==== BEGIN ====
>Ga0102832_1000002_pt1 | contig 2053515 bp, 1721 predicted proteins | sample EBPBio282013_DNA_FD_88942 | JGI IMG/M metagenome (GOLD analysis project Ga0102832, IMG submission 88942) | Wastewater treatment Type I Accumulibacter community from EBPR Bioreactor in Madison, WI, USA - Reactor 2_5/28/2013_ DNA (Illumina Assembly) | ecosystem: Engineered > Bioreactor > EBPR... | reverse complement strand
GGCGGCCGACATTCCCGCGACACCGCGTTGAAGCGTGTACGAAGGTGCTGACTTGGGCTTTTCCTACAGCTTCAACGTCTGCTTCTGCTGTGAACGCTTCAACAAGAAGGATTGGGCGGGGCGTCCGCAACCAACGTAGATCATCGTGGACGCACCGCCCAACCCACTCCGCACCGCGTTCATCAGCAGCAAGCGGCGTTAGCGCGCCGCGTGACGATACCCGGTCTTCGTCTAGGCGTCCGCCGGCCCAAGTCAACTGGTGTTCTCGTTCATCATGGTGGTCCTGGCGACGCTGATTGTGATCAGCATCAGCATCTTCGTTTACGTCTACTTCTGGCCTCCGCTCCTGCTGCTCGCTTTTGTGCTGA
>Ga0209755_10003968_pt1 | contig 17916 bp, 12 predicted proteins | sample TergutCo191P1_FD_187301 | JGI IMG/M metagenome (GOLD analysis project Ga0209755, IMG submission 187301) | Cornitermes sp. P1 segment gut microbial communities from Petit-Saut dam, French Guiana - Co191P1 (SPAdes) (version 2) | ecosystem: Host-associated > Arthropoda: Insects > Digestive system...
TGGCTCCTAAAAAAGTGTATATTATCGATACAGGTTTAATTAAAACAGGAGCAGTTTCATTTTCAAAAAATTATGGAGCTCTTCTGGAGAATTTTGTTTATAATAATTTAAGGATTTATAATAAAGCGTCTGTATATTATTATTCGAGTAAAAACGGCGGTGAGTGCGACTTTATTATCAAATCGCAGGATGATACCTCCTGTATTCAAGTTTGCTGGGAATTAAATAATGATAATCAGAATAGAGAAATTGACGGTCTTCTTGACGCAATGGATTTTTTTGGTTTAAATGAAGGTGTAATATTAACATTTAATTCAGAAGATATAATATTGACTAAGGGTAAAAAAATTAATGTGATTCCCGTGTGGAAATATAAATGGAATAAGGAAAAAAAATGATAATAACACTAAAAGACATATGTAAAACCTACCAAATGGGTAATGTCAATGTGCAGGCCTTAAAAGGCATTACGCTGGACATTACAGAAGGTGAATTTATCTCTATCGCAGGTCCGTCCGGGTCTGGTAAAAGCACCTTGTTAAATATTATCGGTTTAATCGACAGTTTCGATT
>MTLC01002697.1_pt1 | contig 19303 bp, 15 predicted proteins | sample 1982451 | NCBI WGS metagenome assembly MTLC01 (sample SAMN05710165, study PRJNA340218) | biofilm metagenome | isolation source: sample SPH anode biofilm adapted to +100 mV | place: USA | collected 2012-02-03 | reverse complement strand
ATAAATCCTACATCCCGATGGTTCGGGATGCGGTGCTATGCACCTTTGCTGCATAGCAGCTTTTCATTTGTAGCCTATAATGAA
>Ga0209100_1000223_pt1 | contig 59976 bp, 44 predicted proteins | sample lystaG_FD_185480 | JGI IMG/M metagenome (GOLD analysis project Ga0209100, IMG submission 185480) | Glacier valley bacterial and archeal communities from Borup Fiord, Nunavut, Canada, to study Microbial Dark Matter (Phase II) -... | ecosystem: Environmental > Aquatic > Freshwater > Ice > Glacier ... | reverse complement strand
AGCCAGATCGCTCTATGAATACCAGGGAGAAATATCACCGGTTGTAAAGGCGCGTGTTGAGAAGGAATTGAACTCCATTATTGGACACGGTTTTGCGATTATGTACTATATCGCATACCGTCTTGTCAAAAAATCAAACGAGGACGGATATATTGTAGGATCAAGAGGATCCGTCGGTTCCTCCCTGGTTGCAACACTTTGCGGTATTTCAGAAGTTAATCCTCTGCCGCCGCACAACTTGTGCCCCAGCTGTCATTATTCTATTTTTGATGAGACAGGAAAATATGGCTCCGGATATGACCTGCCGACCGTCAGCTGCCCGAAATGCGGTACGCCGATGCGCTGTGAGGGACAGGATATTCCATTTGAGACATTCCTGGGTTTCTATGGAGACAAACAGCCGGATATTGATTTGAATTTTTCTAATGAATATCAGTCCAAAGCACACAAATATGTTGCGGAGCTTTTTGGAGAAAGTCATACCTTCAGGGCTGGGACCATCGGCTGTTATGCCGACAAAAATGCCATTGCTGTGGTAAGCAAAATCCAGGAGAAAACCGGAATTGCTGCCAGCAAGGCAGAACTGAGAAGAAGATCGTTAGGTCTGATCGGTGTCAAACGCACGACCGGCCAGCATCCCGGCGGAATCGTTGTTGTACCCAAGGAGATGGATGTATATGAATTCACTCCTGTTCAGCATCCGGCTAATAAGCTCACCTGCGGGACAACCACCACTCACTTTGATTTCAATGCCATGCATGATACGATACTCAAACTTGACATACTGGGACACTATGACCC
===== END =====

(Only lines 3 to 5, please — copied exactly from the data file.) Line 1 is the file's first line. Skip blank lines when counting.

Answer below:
>Ga0209755_10003968_pt1 | contig 17916 bp, 12 predicted proteins | sample TergutCo191P1_FD_187301 | JGI IMG/M metagenome (GOLD analysis project Ga0209755, IMG submission 187301) | Cornitermes sp. P1 segment gut microbial communities from Petit-Saut dam, French Guiana - Co191P1 (SPAdes) (version 2) | ecosystem: Host-associated > Arthropoda: Insects > Digestive system...
TGGCTCCTAAAAAAGTGTATATTATCGATACAGGTTTAATTAAAACAGGAGCAGTTTCATTTTCAAAAAATTATGGAGCTCTTCTGGAGAATTTTGTTTATAATAATTTAAGGATTTATAATAAAGCGTCTGTATATTATTATTCGAGTAAAAACGGCGGTGAGTGCGACTTTATTATCAAATCGCAGGATGATACCTCCTGTATTCAAGTTTGCTGGGAATTAAATAATGATAATCAGAATAGAGAAATTGACGGTCTTCTTGACGCAATGGATTTTTTTGGTTTAAATGAAGGTGTAATATTAACATTTAATTCAGAAGATATAATATTGACTAAGGGTAAAAAAATTAATGTGATTCCCGTGTGGAAATATAAATGGAATAAGGAAAAAAAATGATAATAACACTAAAAGACATATGTAAAACCTACCAAATGGGTAATGTCAATGTGCAGGCCTTAAAAGGCATTACGCTGGACATTACAGAAGGTGAATTTATCTCTATCGCAGGTCCGTCCGGGTCTGGTAAAAGCACCTTGTTAAATATTATCGGTTTAATCGACAGTTTCGATT
>MTLC01002697.1_pt1 | contig 19303 bp, 15 predicted proteins | sample 1982451 | NCBI WGS metagenome assembly MTLC01 (sample SAMN05710165, study PRJNA340218) | biofilm metagenome | isolation source: sample SPH anode biofilm adapted to +100 mV | place: USA | collected 2012-02-03 | reverse complement strand